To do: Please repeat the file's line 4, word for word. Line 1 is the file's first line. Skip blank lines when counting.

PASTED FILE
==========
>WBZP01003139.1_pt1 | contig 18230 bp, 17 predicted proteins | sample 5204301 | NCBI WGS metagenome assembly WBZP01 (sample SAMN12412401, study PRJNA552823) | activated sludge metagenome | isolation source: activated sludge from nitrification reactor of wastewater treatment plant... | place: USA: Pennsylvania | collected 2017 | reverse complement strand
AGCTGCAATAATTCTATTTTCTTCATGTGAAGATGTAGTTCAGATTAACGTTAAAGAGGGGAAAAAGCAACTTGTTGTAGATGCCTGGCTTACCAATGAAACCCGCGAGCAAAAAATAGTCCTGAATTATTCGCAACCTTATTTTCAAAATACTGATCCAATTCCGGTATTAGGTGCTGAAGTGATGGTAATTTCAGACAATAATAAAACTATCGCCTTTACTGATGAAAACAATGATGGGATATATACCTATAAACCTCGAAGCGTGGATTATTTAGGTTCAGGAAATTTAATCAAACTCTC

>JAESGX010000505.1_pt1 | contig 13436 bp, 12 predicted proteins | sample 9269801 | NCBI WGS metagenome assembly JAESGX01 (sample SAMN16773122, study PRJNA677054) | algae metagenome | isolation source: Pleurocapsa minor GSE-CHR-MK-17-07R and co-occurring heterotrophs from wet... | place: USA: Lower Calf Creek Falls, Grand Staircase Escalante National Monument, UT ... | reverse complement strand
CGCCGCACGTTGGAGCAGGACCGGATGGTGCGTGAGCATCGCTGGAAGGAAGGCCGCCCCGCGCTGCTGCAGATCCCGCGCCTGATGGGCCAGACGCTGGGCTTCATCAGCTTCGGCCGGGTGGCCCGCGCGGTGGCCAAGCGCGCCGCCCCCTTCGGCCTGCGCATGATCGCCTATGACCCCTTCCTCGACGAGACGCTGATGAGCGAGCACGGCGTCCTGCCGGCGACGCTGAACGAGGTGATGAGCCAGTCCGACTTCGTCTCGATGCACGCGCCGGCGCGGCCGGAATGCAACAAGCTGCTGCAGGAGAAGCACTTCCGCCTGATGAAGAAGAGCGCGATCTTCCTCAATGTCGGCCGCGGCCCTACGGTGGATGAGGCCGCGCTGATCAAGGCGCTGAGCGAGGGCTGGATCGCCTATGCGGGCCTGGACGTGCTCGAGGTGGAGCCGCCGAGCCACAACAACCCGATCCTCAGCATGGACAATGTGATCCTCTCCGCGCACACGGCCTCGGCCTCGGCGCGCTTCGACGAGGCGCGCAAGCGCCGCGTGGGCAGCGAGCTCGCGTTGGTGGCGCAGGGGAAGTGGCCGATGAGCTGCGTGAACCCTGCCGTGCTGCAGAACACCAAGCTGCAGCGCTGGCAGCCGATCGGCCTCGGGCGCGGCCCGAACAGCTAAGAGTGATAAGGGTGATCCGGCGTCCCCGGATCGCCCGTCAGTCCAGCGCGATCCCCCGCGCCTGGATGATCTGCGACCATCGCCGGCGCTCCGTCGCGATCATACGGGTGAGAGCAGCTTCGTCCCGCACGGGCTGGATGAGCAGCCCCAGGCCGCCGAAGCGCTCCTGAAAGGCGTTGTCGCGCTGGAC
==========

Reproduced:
CGCCGCACGTTGGAGCAGGACCGGATGGTGCGTGAGCATCGCTGGAAGGAAGGCCGCCCCGCGCTGCTGCAGATCCCGCGCCTGATGGGCCAGACGCTGGGCTTCATCAGCTTCGGCCGGGTGGCCCGCGCGGTGGCCAAGCGCGCCGCCCCCTTCGGCCTGCGCATGATCGCCTATGACCCCTTCCTCGACGAGACGCTGATGAGCGAGCACGGCGTCCTGCCGGCGACGCTGAACGAGGTGATGAGCCAGTCCGACTTCGTCTCGATGCACGCGCCGGCGCGGCCGGAATGCAACAAGCTGCTGCAGGAGAAGCACTTCCGCCTGATGAAGAAGAGCGCGATCTTCCTCAATGTCGGCCGCGGCCCTACGGTGGATGAGGCCGCGCTGATCAAGGCGCTGAGCGAGGGCTGGATCGCCTATGCGGGCCTGGACGTGCTCGAGGTGGAGCCGCCGAGCCACAACAACCCGATCCTCAGCATGGACAATGTGATCCTCTCCGCGCACACGGCCTCGGCCTCGGCGCGCTTCGACGAGGCGCGCAAGCGCCGCGTGGGCAGCGAGCTCGCGTTGGTGGCGCAGGGGAAGTGGCCGATGAGCTGCGTGAACCCTGCCGTGCTGCAGAACACCAAGCTGCAGCGCTGGCAGCCGATCGGCCTCGGGCGCGGCCCGAACAGCTAAGAGTGATAAGGGTGATCCGGCGTCCCCGGATCGCCCGTCAGTCCAGCGCGATCCCCCGCGCCTGGATGATCTGCGACCATCGCCGGCGCTCCGTCGCGATCATACGGGTGAGAGCAGCTTCGTCCCGCACGGGCTGGATGAGCAGCCCCAGGCCGCCGAAGCGCTCCTGAAAGGCGTTGTCGCGCTGGAC